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tv   World Business Today  CNN  February 7, 2012 1:00am-2:00am PST

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our politics wrap-up on a special edition of "piers morgan live." hello, i'm monita rajpal at cnn london. an activist in the syrian city of homs tells us that government forces have sealed off the city and it's under heavy bombardment from rocket fire. doctors and patients were killed. opposition activists reported that 69 people had been killed in homs on monday. we are closely monitoring a rapidly developing situation in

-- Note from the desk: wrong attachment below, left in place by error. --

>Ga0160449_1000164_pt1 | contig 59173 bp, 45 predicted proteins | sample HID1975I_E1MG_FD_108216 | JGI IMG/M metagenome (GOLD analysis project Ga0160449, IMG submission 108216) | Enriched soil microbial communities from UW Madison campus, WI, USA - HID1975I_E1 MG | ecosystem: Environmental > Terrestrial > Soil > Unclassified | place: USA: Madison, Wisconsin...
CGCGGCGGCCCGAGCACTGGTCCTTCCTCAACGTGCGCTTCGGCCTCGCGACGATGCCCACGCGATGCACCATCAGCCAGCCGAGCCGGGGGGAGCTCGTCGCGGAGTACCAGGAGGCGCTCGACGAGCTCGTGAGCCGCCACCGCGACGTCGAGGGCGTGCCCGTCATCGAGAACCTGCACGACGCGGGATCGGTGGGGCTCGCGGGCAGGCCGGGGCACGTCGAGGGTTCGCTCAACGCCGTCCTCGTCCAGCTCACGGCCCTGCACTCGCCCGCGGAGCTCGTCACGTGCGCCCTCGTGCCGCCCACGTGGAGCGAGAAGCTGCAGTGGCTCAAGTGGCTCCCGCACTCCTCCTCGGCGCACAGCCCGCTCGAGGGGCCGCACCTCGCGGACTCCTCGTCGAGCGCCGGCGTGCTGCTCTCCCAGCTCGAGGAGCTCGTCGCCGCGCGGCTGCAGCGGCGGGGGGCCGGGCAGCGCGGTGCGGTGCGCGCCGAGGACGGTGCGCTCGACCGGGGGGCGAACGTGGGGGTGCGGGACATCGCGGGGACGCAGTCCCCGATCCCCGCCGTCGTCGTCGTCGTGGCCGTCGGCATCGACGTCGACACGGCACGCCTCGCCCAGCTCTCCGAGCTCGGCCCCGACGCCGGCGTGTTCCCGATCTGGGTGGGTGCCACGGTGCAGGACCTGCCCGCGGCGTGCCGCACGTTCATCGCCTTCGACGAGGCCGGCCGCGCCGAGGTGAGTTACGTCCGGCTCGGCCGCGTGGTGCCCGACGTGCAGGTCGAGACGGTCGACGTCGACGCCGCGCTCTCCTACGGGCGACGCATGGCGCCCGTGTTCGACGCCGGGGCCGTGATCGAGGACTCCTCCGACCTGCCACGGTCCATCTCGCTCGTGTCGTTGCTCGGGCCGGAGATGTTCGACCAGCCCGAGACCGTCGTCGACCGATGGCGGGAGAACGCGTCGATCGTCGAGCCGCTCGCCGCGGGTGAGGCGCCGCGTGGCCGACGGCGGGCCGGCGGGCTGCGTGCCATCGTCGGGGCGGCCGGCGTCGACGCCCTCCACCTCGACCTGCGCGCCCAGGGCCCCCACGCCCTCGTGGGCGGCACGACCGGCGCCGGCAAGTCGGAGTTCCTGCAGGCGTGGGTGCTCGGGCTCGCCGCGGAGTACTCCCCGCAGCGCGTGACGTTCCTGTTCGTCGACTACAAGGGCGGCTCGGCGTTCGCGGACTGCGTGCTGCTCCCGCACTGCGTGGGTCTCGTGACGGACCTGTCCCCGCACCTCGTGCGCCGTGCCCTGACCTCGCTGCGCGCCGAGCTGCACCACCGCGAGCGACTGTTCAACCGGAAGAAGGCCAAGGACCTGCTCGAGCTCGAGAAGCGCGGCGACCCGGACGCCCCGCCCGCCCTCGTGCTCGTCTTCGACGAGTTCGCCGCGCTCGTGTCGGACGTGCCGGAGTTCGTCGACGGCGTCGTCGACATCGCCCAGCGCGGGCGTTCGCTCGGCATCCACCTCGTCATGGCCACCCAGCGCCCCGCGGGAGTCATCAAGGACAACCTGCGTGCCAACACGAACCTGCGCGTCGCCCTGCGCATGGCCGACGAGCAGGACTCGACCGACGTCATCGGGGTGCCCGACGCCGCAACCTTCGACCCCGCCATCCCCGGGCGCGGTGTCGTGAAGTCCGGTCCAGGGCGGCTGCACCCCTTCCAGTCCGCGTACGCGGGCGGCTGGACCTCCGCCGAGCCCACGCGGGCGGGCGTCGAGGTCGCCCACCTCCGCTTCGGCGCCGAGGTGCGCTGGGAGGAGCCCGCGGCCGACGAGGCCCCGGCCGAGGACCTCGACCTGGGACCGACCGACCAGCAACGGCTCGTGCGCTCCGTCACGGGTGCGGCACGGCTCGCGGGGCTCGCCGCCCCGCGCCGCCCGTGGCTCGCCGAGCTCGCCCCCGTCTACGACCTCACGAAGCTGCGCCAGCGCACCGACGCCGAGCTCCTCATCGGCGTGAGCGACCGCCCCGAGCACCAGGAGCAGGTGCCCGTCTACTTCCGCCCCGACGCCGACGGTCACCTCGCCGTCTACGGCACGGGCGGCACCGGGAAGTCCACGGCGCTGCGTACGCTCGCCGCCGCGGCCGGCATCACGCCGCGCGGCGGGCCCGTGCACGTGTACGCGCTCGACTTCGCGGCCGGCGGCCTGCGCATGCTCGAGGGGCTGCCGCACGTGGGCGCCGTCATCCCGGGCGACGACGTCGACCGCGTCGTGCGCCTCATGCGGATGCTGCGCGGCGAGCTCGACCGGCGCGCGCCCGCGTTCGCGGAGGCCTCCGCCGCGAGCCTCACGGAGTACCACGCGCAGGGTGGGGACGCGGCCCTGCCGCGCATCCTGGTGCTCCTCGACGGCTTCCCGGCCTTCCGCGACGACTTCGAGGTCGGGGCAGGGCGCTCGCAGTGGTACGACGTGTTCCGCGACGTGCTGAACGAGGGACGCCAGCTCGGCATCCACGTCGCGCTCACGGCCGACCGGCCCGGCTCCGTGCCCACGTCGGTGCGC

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the maldives. president mohammed masheed announced his resignation after a police mutiny. they are calling for a greater role for islamic values in the country. cnn has no confirmation of who is currently in control. europe is still dging itself out from last week's snow and more cold weather on the way. some communities in southeastern europe are struggling to cope with record low temperatures. ukraine along has reported 135 deaths from the extreme weather. those are the headlines from cnn. i'm monita rajpal. "world business today" starts right now. good morning from cnn london, i'm nina dos santos. very good afternoon from cnn